Who qualifies as an optimist? Vegetable gardeners for one. KUNC’s own eternal optimist, gardener Tom Throgomorton, has more.
The basic concept of vegetable gardening is to put a tiny seed, like as basil seed or even a tomato seed, in the soil, then to water it and expect in a few weeks to eat something that seed produces. That’s optimism.
There is a large garden in our neighborhood. It’s at least one-hundred feet square. Last year the tomatoes had a lot of green fruit and the corn was tasseling. In less than thirty minutes, a hail storm stripped everything. The tomatoes were mush on the ground and the corn was leafless stalks.
This year the same garden is re-planted. Rows of tomatoes, some rows of cabbage and I’m sure the corn will pop up any day. The time and energy to plant a crop and then watch it get ruined and then to expend the same energy for a new crop the next year. That’s optimism.
I do notice that there are some added hail precautions being added to the garden. The tomatoes are caged and covered with chicken wire. The plan being the chicken wire will break some of the hail before it damages the plant or fruit.
It isn’t too late to become an optimist this season. A lot of veggies can still be planted. It is too late to start from seed cool season crops like cabbage. But cabbage family plants can be transplanted. The plants will develop quickly and produce before it gets too hot.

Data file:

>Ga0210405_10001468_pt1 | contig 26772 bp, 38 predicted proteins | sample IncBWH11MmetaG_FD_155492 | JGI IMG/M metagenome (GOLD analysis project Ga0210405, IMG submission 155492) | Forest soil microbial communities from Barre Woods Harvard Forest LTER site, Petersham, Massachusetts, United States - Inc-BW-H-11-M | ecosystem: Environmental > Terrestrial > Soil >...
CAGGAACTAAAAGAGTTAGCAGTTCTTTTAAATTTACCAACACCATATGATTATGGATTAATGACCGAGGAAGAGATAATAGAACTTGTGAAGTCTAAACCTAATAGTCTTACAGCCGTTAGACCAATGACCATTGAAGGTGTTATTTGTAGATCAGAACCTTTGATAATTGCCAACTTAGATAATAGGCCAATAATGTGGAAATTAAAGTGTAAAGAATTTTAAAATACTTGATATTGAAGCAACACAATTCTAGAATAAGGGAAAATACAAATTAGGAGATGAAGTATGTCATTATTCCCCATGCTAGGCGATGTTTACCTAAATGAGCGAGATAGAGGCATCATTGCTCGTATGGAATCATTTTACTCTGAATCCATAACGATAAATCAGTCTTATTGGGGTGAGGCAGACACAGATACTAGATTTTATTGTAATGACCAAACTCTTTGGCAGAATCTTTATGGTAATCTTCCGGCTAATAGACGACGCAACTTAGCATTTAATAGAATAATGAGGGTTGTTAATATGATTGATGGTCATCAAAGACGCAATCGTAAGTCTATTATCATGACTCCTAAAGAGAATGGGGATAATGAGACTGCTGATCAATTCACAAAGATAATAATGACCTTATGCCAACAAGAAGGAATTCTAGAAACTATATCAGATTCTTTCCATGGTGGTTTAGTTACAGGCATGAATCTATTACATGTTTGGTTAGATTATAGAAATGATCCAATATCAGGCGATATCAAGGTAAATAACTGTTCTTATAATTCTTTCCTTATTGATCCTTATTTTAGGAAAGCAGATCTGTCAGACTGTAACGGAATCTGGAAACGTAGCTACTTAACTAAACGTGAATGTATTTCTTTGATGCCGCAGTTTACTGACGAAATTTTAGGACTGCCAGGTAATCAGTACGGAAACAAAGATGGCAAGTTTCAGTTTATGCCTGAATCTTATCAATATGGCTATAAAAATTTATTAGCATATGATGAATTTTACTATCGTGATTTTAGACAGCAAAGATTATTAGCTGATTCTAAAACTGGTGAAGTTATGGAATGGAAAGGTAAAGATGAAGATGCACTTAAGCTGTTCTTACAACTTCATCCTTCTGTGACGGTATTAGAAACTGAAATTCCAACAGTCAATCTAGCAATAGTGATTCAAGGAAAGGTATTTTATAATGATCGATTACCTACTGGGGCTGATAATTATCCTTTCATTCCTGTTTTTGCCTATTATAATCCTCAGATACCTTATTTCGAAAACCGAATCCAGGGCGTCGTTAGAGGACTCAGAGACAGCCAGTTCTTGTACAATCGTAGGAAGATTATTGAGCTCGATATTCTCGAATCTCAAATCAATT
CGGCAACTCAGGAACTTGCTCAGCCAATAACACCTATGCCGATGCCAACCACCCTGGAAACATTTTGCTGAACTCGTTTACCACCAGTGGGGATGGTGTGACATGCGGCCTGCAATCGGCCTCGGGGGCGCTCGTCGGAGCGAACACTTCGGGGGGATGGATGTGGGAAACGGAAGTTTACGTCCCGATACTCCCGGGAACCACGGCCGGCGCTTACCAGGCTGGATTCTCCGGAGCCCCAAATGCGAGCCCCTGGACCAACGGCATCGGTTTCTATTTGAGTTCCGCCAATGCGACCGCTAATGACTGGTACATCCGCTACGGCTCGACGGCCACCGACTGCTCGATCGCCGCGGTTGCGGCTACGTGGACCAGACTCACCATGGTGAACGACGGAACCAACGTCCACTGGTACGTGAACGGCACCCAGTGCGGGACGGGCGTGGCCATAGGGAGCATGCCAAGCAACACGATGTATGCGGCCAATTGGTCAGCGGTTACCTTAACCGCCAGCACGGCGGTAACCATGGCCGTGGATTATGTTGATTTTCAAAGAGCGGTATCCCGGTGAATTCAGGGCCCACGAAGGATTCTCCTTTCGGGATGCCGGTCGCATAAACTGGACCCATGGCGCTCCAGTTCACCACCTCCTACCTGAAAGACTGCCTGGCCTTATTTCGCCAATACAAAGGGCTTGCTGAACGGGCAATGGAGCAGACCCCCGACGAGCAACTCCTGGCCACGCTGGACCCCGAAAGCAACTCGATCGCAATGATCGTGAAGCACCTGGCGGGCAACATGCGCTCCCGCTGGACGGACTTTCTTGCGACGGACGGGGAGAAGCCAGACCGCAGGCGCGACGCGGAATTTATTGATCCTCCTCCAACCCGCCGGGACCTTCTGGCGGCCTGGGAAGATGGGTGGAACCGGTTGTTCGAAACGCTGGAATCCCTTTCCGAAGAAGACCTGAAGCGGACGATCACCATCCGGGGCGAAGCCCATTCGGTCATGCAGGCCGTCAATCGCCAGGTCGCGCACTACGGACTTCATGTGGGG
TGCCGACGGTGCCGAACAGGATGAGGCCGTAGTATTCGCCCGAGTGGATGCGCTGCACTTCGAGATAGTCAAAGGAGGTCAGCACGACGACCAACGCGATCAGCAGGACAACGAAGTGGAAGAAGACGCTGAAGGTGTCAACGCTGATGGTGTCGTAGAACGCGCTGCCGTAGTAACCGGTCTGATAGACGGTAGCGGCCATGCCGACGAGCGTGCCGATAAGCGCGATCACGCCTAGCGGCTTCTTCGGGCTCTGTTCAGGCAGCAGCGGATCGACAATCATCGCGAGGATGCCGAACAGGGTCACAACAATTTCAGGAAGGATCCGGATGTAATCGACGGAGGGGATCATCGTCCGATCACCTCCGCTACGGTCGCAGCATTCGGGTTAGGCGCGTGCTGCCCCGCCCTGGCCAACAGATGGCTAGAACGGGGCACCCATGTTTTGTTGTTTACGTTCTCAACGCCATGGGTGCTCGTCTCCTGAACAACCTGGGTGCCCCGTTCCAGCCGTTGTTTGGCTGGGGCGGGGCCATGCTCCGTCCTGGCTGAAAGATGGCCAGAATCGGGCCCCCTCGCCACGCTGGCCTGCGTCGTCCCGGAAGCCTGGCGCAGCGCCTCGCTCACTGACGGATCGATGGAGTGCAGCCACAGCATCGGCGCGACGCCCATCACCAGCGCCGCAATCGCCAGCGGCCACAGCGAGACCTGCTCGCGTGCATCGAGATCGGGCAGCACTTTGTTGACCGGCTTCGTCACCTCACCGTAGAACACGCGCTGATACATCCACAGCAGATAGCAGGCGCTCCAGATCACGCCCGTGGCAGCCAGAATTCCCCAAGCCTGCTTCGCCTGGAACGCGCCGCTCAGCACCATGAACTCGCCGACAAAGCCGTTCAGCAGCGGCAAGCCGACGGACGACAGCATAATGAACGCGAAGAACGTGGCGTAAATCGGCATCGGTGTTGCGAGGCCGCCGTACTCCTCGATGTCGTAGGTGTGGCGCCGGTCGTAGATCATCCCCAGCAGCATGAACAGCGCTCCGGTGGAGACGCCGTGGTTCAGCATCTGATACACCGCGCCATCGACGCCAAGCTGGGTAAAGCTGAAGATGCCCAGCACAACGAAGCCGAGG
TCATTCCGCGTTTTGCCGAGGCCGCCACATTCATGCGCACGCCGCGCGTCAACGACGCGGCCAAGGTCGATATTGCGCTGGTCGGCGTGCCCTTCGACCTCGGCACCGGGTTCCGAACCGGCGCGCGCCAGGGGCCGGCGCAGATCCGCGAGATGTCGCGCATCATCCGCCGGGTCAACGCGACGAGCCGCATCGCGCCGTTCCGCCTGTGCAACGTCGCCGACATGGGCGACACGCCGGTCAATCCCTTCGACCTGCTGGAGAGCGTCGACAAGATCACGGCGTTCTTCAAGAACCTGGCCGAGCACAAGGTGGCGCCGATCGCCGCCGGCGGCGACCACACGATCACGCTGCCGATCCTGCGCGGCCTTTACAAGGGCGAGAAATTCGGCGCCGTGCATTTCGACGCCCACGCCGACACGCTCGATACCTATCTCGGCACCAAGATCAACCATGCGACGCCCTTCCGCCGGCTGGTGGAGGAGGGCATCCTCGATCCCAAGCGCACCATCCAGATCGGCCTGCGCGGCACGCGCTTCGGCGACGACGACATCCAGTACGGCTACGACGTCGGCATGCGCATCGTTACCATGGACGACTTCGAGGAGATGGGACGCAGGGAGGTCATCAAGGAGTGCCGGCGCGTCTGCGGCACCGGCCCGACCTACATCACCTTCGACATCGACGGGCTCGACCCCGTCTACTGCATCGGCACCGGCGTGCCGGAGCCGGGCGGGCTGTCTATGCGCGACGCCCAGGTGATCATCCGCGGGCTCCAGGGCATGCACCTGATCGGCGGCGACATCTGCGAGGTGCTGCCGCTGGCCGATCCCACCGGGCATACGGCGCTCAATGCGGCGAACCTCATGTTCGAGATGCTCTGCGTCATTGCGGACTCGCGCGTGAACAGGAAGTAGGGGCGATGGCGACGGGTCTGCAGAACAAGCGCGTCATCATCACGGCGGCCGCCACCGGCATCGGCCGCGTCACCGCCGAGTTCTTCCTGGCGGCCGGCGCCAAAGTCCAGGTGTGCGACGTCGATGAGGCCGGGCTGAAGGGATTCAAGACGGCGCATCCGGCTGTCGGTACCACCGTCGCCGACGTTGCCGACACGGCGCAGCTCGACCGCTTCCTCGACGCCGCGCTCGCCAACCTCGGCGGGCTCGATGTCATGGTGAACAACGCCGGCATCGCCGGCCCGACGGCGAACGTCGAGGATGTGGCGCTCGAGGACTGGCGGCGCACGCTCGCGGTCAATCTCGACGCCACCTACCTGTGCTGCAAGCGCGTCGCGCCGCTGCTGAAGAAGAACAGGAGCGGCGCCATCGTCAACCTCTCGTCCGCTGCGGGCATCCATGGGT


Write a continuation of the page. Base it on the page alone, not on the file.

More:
It’s also too late for salad greens like lettuce, arugula and matche. They like it cool. But the salad greens can be re-planted in August for a fall harvest.
Warm season plants, like tomatoes, eggplant and peppers have plenty of time to grow and produce. We grow our peppers in black nursery containers. The containers heat up the soil and peppers love that.
The cucumber and squash seeds we planted are taking their time sprouting. We’re planting some of the same plants that were started in the greenhouse. We know the transplant will grow with a little care. If the seeds do sprout we may have too many plants. But we’ll deal with that problem if it happens.
Maybe it’s the fresh flavor that makes vegetable gardeners such optimists.